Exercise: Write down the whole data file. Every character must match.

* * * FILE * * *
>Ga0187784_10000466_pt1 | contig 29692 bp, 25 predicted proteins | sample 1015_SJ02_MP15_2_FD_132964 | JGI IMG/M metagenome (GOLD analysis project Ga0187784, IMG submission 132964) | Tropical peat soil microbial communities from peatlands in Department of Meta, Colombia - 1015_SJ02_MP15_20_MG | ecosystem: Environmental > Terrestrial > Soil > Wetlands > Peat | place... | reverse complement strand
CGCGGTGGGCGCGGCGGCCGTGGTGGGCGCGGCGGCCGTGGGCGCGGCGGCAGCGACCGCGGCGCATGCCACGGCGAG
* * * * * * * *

>Ga0187784_10000466_pt1 | contig 29692 bp, 25 predicted proteins | sample 1015_SJ02_MP15_2_FD_132964 | JGI IMG/M metagenome (GOLD analysis project Ga0187784, IMG submission 132964) | Tropical peat soil microbial communities from peatlands in Department of Meta, Colombia - 1015_SJ02_MP15_20_MG | ecosystem: Environmental > Terrestrial > Soil > Wetlands > Peat | place... | reverse complement strand
CGCGGTGGGCGCGGCGGCCGTGGTGGGCGCGGCGGCCGTGGGCGCGGCGGCAGCGACCGCGGCGCATGCCACGGCGAG